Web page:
- a purpose that concerns a legitimate interest of the data controller, or of a third party to whom personal data is provided, except where such interest is overridden by the interest to protect the fundamental rights and freedoms of the data subject and in particular, the right to privacy.
Where personal data is processed for historical, statistical or scientific purposes, the data controller must ensure that there are appropriate security safeguards in place in instances where the personal data may be kept for a period longer than necessary, having regard to the purpose for which it is processed or the personal data kept is not used for any decision concerning the data subject.
In the event that processing is for direct marketing, the data controller must, at no cost, inform the data subject of the right to oppose the processing. Processing for such purposes will be prohibited where the data subject has given a notice of objection to the processing of the personal data. A data controller who processes the data despite the objection made by the data subject commits an offence which is punishable by fine not exceeding BWP500 000 or to imprisonment for a term not exceeding nine years, or to both.
Processing sensitive personal data
Processing sensitive personal data is heavily restricted thereby requiring the data controller to ensure that appropriate security safeguards have been adopted. The processing of sensitive personal data is generally be prohibited save for where:
- the processing is specifically provided for under the DPA;
- the data subject has given consent in writing;
- the data subject has made the data public;
- the processing is necessary for national security, for the purposes of exercising or performing any right or obligation which is conferred or imposed by law on the data controller in connection with employment, or where the processing is authorized by any other written law for any reason of substantial interest to the public; or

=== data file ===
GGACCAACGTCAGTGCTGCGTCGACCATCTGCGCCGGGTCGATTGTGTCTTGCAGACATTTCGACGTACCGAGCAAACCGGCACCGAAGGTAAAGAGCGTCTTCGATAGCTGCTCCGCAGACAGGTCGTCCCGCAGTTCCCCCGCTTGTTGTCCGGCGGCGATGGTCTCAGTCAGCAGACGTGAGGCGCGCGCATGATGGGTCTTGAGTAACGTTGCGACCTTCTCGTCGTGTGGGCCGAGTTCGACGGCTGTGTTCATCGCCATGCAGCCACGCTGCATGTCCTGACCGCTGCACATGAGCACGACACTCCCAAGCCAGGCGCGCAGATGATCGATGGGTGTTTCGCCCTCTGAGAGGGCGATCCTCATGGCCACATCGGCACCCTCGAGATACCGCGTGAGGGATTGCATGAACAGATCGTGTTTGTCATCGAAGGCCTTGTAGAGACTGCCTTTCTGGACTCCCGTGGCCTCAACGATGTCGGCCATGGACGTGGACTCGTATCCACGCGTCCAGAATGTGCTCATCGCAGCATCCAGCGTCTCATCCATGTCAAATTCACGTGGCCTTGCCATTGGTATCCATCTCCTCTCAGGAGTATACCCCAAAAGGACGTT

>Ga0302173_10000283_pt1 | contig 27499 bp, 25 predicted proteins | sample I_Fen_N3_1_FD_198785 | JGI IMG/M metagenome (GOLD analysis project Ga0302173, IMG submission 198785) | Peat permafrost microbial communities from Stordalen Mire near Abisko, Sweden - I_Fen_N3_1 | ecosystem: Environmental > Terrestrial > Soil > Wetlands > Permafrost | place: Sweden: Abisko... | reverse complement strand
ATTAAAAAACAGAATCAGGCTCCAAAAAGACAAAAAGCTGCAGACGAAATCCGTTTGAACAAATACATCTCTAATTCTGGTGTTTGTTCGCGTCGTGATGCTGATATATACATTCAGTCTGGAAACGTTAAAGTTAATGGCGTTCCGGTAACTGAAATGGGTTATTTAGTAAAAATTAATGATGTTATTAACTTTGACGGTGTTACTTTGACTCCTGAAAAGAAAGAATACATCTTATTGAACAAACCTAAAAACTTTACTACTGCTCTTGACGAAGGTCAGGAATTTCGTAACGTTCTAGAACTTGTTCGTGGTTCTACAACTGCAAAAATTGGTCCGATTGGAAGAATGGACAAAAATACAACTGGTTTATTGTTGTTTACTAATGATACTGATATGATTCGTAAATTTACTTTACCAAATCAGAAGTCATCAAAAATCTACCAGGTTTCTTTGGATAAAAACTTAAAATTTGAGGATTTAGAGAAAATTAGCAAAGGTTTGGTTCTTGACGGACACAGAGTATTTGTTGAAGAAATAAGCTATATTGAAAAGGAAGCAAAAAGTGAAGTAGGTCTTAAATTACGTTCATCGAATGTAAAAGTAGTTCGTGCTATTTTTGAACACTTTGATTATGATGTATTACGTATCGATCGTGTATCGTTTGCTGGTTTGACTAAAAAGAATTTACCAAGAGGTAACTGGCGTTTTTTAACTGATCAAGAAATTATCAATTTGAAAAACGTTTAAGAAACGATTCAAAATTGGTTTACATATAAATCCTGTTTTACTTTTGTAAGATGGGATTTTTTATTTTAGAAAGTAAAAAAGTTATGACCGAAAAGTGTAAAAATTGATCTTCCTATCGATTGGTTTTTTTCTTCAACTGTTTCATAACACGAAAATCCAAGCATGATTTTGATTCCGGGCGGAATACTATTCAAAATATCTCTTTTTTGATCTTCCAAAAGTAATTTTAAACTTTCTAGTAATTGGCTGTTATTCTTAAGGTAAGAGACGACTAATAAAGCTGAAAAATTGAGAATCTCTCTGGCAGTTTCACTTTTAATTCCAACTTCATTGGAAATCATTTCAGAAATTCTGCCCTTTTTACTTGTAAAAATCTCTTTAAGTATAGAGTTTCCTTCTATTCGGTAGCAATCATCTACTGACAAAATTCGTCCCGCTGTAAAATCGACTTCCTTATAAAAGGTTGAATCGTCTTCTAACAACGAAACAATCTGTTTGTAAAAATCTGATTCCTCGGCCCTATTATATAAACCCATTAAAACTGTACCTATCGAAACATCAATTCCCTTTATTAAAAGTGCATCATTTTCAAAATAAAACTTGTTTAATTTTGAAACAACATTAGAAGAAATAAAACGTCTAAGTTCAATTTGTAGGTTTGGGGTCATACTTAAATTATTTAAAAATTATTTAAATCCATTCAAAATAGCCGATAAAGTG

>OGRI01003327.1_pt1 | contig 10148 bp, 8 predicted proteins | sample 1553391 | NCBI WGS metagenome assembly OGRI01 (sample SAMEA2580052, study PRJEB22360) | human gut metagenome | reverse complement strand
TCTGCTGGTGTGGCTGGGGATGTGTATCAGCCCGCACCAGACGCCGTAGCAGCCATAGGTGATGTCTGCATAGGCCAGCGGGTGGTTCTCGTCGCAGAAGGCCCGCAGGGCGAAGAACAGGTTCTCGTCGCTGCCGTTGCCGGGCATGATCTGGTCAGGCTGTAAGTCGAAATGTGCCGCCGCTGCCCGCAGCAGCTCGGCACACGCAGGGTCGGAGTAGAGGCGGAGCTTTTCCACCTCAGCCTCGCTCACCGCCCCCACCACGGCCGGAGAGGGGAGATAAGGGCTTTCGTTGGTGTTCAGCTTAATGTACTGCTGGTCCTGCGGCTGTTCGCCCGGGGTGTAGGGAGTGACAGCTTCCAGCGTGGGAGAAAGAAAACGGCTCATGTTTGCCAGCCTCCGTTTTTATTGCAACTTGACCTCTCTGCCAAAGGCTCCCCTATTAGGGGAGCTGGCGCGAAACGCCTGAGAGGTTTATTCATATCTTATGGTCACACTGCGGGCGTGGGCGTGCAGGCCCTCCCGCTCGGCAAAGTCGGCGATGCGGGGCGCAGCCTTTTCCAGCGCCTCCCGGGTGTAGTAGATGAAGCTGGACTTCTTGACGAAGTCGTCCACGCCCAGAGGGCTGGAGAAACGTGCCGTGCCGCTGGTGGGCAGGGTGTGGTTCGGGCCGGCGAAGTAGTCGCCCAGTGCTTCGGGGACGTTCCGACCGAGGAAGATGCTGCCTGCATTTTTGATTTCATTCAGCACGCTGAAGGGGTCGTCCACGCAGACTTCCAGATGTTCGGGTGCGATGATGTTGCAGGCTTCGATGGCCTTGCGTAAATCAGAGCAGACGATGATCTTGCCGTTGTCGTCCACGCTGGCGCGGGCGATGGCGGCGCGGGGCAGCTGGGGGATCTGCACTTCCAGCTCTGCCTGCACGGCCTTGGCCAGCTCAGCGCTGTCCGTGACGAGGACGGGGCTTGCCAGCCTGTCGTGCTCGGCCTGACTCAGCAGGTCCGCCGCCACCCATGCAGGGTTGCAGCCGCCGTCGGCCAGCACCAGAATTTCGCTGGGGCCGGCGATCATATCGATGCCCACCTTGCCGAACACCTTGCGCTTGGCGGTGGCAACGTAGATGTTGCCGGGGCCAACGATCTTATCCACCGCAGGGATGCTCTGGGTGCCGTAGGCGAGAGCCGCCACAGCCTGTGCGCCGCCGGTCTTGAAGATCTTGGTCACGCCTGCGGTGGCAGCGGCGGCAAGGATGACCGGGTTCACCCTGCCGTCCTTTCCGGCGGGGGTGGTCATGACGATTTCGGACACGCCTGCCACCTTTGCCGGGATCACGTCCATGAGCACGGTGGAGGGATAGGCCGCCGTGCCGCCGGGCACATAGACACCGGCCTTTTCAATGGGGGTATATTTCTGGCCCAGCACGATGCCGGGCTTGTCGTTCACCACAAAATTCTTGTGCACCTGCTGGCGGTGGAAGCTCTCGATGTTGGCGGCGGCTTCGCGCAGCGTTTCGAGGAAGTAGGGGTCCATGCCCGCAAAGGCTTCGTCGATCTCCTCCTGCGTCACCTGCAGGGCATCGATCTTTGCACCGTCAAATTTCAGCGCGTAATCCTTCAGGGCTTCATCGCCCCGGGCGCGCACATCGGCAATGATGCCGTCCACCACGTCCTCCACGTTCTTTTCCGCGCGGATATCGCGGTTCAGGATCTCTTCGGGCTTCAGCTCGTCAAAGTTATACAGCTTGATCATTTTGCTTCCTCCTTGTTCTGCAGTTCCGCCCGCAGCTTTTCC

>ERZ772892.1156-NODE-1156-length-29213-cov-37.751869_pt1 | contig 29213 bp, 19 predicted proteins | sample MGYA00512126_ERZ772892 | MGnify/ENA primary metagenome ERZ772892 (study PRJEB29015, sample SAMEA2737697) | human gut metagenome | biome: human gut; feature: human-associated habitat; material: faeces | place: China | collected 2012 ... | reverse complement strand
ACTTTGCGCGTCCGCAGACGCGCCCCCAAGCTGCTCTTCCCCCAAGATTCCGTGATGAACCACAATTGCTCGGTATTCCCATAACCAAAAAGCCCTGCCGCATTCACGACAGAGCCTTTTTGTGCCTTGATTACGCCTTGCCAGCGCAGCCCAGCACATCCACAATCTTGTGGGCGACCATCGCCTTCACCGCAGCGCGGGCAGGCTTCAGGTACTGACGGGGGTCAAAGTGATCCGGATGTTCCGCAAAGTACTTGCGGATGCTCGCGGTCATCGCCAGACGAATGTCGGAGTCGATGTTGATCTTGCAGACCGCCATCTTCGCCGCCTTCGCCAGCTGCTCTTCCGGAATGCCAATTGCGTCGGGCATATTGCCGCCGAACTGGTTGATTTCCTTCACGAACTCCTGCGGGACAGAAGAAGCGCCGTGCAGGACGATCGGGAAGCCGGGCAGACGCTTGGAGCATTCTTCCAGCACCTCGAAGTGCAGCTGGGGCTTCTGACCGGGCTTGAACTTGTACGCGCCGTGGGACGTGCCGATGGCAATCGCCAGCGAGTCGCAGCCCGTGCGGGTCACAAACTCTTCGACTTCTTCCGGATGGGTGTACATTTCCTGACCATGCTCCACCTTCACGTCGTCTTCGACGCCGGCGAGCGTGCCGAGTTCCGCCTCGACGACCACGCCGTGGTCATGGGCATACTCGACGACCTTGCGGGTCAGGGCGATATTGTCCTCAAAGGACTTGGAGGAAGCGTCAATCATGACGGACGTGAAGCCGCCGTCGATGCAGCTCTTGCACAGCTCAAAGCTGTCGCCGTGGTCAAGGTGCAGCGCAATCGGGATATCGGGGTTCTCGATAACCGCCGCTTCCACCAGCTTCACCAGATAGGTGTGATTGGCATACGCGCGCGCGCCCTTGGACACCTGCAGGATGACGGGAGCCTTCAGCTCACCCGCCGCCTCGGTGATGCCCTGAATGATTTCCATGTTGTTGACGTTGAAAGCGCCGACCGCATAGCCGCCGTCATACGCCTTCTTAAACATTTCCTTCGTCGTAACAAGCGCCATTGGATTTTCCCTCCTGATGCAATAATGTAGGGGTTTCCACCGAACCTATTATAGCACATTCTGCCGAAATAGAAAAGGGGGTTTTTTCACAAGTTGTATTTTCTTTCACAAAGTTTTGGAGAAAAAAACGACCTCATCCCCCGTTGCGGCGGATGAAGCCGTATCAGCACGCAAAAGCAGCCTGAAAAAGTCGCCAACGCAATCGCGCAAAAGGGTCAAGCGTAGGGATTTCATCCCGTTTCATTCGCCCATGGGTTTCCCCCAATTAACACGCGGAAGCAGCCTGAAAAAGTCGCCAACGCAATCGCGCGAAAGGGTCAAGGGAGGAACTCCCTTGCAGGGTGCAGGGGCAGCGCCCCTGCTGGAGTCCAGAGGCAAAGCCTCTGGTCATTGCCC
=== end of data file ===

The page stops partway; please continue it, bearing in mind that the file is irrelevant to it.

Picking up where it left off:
- the processing is necessary to protect the vital interest of a data subject and another person in a case where consent cannot be given by or on behalf of the data subject, the data controller cannot be reasonably expected to obtain consent or the consent by or on behalf of the data subject has been unreasonably withheld.
Bodies or entities, not being a commercial bodies or entities, which have political, philosophical, religious or trade union objects are allowed to process sensitive personal data relating to the political, philosophical, religious or trade union objects concerning the members of that body or entity, or any other person who the body or entity regularly exchanges information with. Such processing by an entity or body is allowed if it is done in the course of its legitimate activities and with appropriate guarantees. It should also be noted that this sensitive personal data may be provided to a third party only where the data subject has given written consent.
Furthermore, processing of sensitive personal data for health or medical purposes is allowed where the processing is done by a health professional and is necessary for preventative medicine as well as protection of public health, medical diagnosis, health care or the management of health and hospital care services.